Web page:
Anybody who has moved on a sledge, or even snowmobile, in spring in the Arctic, knows the answer to that question.
I just got reminded of that when I went on skis from home to work in the morning, and realised how it took only half of the time that it took in winter! And even without sweating soaking wet!
This is where all the sophisticated talks about traditional environmental knowledge as an intellectual capacity, as a system, becomes so trivial: Tim Ingold (2000, perception of the environment, and publications thereafter) was right: it’s all about the “human-agent-in-the-environment”. Practice the movement, and you feel the “traditional knowledge”, which will seem to you just perfect common sense rather than something only culturally embedded sophisticated.
When you have snow that melted from the top during the daytime, then froze over at night, so form a solid crust, which then starts melting in the morning again from the very top for some milimetres: that’s the perfect condition for moving! It’s not wet and sticky like during daytime, and it’s not too slippery as during nighttime. The hoofs of reindeer, or skis, or your shoes get perfect grip from that thin soft layer, and yet you don’t sink in because below this is the solid frozen crust.
I remember well when we were moving up north in Yamal (West Siberia) in April with friends Tokcha Khudi and Anatoli Tynzikovich Vanuito, rushing in order to cross the big Yuribei River before it breaks up. We would sleep long in the morning, then pack up the camp at daytime while it was nice, sunny, warm, and the snow was melting, letting the reindeer graze in the soft snow while it was warm.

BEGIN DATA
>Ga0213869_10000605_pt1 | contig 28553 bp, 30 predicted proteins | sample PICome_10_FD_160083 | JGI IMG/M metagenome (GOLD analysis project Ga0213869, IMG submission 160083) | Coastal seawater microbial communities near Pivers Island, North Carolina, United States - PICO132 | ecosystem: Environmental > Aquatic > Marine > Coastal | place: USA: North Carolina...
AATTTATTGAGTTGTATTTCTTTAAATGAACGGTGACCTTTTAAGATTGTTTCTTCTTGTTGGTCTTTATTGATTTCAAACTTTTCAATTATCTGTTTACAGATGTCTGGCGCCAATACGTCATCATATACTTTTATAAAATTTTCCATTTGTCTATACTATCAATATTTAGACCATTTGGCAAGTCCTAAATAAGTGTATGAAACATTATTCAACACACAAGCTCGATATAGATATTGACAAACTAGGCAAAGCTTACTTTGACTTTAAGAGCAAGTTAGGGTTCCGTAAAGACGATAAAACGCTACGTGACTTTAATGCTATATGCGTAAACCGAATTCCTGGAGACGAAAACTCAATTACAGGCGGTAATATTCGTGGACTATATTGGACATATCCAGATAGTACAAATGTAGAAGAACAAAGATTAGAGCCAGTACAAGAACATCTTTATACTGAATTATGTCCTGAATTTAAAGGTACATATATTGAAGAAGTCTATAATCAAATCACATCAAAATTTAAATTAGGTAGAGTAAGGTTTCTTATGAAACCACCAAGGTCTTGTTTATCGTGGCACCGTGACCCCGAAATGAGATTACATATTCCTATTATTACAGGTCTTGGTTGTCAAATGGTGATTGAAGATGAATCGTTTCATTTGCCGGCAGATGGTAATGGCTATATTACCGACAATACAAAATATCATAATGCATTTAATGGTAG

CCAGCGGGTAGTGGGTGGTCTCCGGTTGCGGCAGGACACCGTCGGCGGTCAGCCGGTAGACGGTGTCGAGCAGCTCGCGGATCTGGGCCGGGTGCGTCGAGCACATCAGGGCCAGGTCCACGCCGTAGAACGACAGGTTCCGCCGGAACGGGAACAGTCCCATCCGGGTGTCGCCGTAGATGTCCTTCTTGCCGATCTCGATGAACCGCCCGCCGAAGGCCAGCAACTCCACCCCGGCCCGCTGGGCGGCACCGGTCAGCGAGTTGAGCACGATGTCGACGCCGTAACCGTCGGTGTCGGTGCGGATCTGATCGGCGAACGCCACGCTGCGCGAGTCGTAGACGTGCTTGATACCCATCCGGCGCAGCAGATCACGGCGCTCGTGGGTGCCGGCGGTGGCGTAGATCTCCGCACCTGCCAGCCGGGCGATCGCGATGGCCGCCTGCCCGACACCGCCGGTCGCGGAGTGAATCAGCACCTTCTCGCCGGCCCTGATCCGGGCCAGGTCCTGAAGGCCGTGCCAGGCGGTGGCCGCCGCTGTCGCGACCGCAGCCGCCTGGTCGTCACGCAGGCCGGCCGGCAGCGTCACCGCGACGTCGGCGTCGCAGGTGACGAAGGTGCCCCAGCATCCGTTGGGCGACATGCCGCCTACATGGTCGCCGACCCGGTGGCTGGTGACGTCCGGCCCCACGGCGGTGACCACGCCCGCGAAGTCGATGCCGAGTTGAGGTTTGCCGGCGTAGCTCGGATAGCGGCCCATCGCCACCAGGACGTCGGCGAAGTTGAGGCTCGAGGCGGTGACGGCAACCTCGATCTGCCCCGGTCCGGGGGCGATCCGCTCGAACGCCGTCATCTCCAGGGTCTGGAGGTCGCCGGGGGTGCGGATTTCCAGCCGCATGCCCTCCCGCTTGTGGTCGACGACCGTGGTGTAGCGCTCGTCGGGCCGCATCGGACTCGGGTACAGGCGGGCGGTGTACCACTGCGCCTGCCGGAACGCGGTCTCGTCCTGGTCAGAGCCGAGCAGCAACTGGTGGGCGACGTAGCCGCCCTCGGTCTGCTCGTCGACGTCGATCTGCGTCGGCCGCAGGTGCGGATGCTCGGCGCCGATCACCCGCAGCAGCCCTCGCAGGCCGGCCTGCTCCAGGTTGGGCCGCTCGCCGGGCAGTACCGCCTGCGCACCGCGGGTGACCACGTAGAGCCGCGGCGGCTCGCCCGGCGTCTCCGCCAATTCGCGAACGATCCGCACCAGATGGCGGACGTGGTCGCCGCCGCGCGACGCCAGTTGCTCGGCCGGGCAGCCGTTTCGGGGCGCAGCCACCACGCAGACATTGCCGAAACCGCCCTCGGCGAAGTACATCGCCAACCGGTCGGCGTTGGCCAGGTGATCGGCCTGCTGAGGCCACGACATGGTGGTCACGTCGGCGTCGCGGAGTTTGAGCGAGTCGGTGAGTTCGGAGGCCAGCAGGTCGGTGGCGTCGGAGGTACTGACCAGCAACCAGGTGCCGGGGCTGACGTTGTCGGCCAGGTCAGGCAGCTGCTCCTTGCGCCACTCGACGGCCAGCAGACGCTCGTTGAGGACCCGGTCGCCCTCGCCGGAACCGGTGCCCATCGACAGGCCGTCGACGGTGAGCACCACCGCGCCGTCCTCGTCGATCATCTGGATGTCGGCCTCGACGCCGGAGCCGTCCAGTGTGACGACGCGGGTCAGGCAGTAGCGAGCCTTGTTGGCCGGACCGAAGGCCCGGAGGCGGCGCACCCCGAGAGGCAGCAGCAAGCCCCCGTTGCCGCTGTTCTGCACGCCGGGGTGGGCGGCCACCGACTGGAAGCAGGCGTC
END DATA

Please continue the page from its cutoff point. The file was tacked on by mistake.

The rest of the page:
Then in the evening when it was freezing over we would start migrating, still enjoying the daylight, as the days get longer and longer so fast in April. And we would move long distances over the perfect snowcrust. Moving at night is even more important then, as the long sledge caravans are packed with all the food supplies that the entire camp needs between April and October, meaning around 500 kg bread alone (See Stammler 2005: 91-100)! If you have the choice, why would you drag this through wet snow? To me this seems knowledge just born out of practice, of common sense, out of human agency on the land, practical interaction with it sensu Ingold.
And you would notice how the mood of spring, the anticipation of a hopefully successful calving, the emotions of waking up after a long winter, all that would turn the atmosphere into a kind of euphoria.
Ingold, T. (2000). The perception of the environment: essays on livelihood, dwelling and skill. London: Routledge.
Stammler, F. (2005). Reindeer nomads meet the market: culture, property and globalisation at the end of the land (Vol. 6). Muenster: Lit Verlag.